Timothy P. O'Malley" />

Opening the Word: A prodigal God

A painting titled "The Return of the Prodigal Son," by an unknown artist, is pictured at the Museum of Biblical Art in New York. (CNS photo/Bob Roller)


Parables like that of the prodigal or lost son find a way to capture the imagination of even secular men and women. The image of a father who runs to his son, who embraces him even before he can confess his misery, is attractive to the human person.

There is a God who is not merely waiting for us to return. Instead, there is a God who has come to seek us out, bringing us home to enjoy the finest banquet.

We Christians confess a prodigal, or excessively generous, God.

In Joshua, we remember the last Passover that Israel celebrated before entering the Promised Land, a land flowing with milk and honey.

The land, for Israel, was gift beyond gift. It was not something that the Israelites earned through their virtue. Jacob lied. Joseph set himself up as the most important son among his brothers. Israel grumbled against God in the desert, afraid that there would be no food. The God who rescued them from slavery in Egypt, the God who entered into their history, gave bread from heaven.

From this motley, unknown tribe, God would make a people. God would give land. God would dwell among them.

God gives.

The parable of the lost son underlines the prodigal generosity of this God. The youngest son wants his inheritance. He wants his father dead. The father is not a source of infinite generosity for the youngest son. Take the money and run.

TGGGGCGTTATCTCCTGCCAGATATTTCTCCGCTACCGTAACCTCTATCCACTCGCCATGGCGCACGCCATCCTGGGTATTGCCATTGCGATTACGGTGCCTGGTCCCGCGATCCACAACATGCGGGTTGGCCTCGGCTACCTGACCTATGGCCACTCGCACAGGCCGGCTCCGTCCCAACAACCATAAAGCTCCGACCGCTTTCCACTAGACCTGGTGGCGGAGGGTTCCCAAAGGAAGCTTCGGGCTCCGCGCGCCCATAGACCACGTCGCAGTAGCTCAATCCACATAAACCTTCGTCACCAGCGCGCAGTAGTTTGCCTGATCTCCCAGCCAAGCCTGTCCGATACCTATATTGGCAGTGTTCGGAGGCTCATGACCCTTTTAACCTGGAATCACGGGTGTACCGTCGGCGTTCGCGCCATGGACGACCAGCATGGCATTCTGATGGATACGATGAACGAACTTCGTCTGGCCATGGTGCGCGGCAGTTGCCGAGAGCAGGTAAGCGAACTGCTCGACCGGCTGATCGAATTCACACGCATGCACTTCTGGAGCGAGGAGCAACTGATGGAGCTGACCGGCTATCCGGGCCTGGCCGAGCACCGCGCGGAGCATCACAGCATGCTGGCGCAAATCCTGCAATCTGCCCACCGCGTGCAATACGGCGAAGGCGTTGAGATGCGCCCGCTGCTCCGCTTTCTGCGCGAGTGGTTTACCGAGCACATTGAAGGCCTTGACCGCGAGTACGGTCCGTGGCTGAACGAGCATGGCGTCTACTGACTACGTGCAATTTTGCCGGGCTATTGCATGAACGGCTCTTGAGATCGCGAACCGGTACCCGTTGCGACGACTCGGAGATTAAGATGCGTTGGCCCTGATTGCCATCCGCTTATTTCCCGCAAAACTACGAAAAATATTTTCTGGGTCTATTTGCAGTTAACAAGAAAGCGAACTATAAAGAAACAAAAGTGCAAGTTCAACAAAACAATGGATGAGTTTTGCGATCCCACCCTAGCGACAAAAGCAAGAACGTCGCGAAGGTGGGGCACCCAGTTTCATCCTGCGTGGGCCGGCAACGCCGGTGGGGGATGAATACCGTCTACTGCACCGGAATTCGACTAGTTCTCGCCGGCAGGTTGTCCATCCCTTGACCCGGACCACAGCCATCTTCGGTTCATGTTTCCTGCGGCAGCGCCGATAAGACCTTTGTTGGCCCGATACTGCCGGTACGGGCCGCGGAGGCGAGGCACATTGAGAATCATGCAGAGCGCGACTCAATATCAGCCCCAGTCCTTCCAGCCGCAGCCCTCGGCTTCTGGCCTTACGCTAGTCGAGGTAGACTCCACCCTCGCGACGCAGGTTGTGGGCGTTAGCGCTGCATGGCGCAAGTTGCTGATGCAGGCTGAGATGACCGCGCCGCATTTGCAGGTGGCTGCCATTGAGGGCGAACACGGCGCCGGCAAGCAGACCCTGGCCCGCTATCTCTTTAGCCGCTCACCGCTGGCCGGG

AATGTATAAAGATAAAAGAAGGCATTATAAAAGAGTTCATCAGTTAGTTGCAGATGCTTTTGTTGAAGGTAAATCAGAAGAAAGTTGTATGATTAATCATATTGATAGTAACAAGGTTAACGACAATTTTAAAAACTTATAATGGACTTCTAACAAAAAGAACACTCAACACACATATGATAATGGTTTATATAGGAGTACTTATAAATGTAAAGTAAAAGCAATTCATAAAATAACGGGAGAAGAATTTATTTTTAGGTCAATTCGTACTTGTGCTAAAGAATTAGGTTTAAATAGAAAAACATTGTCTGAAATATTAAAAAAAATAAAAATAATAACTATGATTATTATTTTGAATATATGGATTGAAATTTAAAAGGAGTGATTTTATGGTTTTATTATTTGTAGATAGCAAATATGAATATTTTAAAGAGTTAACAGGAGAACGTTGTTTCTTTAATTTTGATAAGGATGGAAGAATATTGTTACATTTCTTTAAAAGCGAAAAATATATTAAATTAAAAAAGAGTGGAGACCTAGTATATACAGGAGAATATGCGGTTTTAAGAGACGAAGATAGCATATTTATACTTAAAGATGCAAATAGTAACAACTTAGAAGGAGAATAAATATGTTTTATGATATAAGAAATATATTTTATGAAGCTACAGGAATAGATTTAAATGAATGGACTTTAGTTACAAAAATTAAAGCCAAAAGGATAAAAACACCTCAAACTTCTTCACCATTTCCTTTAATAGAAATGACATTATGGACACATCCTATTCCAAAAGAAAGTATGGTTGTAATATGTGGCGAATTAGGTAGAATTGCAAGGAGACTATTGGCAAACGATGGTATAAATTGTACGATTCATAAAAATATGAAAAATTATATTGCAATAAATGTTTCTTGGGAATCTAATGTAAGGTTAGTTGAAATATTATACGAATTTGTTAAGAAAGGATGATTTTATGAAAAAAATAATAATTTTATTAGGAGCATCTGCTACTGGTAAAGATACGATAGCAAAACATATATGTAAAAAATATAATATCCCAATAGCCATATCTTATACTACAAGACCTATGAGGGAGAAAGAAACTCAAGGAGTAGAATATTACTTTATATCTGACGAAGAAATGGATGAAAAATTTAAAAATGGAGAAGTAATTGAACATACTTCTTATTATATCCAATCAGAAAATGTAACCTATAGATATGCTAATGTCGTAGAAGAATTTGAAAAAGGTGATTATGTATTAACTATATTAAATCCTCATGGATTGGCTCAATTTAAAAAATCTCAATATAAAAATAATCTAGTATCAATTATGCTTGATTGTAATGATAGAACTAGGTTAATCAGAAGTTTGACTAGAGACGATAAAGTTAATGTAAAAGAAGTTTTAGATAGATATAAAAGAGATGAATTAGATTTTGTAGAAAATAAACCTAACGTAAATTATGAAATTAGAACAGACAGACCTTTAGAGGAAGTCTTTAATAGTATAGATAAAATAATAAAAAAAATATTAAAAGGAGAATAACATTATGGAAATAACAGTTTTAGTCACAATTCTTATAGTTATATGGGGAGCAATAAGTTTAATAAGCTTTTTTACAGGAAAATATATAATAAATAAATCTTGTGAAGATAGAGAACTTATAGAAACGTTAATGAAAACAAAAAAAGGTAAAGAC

Yet, the oldest son suffers from the precise same confusion. He believes that he is earning his keep from his father. He grumbles and complains that he has remained loyal to the father. He doesn’t see any value to the relationship beyond an economic one.

He cannot find a space in his heart to rejoice over his youngest brother’s return. Because he cannot fathom or imagine the generosity of his father.

Sin is a refusal to accept the prodigal generosity of the God who does not operate according to the same limited economy that we do.

To accept this generosity, the prodigal graciousness of God, requires that we are made into a new creature. The sacrifice of love on the cross reveals the prodigal generosity of God.

Jesus Christ comes into a world of power and prestige, fame and fortune, and manifests a love that has no limits — a prodigal generosity that enters into death itself.

This is the “new thing” that St. Paul addresses.

To become an ambassador of Christ means that we must live into the prodigal generosity of God. This would be impossible if it was up to us alone. But through baptism we have been made co-heirs with Christ. It is the very spirit of God that lives and breathes in us, transforming our stingy will into a prodigal one.

This is the hope that we must communicate to those preparing to enter the Church this Easter season. We Christians operate according to a prodigality that is defiant of the darkness of the limited generosity of this age.

God is inviting us to a banquet that is not dependent on our yearly income, our intelligence, our sense of style or our personal attractiveness.

It is the banquet of love unto the end where the hungry and the thirsty, the poor and the unknown, receive an outpouring of sacrificial love.

God gives beyond what is deserved. And in the Eucharist, we give back to God the only thing that God really wants in return. Our whole self.

Timothy P. O’Malley, Ph.D., is managing director of the McGrath Institute for Church Life.

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